"The engine failed on the first day out and we drifted for seven more days," says Hassan. The smugglers had strictly limited the amount of food and water each passenger could bring on what is supposed to be a journey of 36 to 48 hours.

With no food, water or protection from the unrelenting sun, "I was in a very, very bad condition," Hassan says simply. "I was crying, but Allah saved us. It was something I cannot describe."

The adults in this tent gloss over the precise details of what happened on that boat, but they agree that the captain drowned, likely thrown overboard by his outraged customers. The drifting passengers were finally rescued by an American ship patrolling the Somali waters.

The other casualty was the uncle of little Deer Mohamed, a strikingly beautiful Somali girl of about 10, who lies on a striped plastic sheet on the ground inside the tent, still in a state of shock.

After a week at sea, people began to go mad. Deer's uncle, with whom she was traveling, handed her over to a woman passenger and threw himself into the sea, vowing to swim to shore — perhaps days away — for help. He hasn't been seen since.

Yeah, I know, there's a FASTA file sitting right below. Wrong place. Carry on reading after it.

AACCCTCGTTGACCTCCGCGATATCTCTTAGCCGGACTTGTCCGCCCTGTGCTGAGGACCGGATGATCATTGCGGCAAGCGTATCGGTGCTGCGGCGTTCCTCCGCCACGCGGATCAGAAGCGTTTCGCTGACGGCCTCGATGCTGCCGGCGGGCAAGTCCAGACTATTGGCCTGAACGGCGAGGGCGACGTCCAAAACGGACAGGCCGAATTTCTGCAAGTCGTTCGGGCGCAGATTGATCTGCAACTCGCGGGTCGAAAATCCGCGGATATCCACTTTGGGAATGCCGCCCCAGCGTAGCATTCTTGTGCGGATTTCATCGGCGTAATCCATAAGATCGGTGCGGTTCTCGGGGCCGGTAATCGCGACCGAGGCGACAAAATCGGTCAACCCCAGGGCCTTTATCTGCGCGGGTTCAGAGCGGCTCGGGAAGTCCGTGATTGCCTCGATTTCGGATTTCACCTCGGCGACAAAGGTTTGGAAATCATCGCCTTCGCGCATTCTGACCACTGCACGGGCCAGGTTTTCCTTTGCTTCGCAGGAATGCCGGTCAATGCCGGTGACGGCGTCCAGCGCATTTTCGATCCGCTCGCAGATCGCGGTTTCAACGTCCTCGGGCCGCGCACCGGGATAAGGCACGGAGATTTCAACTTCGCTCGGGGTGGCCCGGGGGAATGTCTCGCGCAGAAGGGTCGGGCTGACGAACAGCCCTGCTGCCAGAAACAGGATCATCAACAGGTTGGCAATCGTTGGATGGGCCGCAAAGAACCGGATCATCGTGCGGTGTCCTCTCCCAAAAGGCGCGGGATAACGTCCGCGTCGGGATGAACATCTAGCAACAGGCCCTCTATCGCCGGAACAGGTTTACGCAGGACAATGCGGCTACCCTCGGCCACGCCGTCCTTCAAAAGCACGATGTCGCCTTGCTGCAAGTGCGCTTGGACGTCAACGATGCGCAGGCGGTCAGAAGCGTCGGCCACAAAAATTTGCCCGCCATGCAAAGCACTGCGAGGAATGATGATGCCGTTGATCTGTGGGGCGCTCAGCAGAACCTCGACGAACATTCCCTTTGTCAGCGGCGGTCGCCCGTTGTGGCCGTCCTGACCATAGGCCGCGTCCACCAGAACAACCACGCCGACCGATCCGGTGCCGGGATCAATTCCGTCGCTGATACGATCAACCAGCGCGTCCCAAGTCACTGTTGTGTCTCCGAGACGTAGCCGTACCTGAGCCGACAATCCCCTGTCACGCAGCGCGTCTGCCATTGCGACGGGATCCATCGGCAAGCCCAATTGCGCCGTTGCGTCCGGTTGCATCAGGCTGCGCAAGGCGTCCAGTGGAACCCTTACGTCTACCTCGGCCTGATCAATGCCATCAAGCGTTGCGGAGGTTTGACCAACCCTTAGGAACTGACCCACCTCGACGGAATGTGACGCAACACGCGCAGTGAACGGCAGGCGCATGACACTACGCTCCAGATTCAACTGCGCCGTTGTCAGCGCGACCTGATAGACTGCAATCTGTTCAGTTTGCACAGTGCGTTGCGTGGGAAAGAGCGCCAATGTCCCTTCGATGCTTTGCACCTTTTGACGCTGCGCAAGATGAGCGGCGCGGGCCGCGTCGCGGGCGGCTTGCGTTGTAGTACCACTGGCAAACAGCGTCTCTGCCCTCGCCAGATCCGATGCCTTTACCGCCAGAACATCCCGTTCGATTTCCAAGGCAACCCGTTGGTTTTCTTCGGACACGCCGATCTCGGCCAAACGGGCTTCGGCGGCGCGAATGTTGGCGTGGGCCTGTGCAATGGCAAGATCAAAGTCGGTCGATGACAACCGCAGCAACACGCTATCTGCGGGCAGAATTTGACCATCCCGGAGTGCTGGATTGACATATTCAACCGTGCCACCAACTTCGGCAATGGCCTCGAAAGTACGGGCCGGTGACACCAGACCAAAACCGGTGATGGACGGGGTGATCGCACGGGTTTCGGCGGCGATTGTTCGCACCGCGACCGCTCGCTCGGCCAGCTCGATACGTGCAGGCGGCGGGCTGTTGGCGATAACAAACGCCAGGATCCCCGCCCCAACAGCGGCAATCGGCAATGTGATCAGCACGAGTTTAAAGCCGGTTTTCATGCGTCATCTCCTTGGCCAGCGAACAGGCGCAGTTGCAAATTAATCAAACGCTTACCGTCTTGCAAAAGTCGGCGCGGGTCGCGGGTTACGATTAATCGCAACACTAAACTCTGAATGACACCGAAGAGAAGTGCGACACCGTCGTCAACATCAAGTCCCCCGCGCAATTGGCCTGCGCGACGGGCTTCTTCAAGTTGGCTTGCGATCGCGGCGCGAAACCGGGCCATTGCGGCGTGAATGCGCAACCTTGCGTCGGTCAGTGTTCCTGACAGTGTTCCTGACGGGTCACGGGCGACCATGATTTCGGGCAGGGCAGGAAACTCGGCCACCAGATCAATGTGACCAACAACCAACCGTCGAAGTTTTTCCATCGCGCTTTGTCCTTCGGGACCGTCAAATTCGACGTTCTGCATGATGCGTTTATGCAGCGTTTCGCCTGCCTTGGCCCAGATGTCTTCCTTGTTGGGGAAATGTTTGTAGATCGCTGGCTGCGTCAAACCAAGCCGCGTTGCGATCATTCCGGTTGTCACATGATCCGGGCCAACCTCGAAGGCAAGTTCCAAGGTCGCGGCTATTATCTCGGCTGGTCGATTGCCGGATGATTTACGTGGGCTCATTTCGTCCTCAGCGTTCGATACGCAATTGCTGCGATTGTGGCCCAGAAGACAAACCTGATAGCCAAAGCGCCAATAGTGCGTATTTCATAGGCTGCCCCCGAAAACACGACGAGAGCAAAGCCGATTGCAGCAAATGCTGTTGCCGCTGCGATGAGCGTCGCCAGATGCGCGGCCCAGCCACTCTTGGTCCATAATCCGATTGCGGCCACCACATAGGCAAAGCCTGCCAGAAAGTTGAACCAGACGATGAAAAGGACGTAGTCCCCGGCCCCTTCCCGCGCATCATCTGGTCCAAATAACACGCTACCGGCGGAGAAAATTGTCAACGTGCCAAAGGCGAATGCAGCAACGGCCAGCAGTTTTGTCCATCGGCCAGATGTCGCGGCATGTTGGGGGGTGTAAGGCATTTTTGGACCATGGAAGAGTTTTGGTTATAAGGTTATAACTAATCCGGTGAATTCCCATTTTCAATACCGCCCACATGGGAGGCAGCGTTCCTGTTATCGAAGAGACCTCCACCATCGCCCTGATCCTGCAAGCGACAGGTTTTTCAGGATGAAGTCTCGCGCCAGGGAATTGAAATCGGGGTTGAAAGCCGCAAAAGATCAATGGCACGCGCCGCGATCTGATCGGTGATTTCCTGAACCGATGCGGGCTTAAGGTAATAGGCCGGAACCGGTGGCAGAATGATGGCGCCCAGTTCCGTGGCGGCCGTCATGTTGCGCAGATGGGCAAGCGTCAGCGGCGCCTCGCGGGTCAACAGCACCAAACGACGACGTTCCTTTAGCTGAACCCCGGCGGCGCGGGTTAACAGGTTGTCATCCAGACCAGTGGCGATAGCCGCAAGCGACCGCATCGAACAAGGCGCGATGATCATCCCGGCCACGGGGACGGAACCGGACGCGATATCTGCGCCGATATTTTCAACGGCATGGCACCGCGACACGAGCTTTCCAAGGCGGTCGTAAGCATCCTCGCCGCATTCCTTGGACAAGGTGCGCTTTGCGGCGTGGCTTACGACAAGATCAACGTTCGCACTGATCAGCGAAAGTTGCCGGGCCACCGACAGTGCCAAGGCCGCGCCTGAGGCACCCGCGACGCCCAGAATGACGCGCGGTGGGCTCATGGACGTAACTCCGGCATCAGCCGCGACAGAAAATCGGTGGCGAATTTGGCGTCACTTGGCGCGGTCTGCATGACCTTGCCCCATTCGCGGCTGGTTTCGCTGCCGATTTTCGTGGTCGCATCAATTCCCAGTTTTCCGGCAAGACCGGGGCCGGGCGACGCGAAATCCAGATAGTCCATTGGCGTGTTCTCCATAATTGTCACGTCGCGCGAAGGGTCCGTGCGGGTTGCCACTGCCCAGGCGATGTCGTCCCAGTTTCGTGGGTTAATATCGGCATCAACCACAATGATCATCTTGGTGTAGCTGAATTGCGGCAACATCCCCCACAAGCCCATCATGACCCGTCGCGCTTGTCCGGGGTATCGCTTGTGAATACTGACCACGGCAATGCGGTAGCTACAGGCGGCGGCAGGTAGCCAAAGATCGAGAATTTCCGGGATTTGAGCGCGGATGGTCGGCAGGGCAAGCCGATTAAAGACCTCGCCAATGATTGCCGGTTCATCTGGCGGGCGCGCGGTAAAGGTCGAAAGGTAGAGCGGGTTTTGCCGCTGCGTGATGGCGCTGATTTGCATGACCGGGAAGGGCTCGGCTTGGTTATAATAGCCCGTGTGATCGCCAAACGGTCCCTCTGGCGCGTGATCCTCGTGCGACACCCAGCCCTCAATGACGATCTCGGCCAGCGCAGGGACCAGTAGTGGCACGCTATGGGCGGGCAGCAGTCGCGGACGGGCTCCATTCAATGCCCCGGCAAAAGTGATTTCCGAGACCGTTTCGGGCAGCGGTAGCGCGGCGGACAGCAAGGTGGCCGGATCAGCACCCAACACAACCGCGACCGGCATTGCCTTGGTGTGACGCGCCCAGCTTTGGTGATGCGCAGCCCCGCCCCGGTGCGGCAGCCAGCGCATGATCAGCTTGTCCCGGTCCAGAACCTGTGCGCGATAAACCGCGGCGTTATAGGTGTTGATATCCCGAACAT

"It's not true, he's just in the hospital," protests Deer, briefly rousing herself.

Another survivor, an older woman, turns away so as not to upset Deer. "That's what we're letting her think," she confides.

Hassan has decided to devote herself to warning others of the dangers on the smugglers' boats, although she doubts it will have much effect.

"Everybody knows the risks," she says, "but they go anyway because they are in search of a better life."

Former Parliament Hill correspondent Kitty McKinsey currently represents the United Nations High Commissioner for Refugees in Africa.

Source: THE TORONTO STAR, March 12, 2006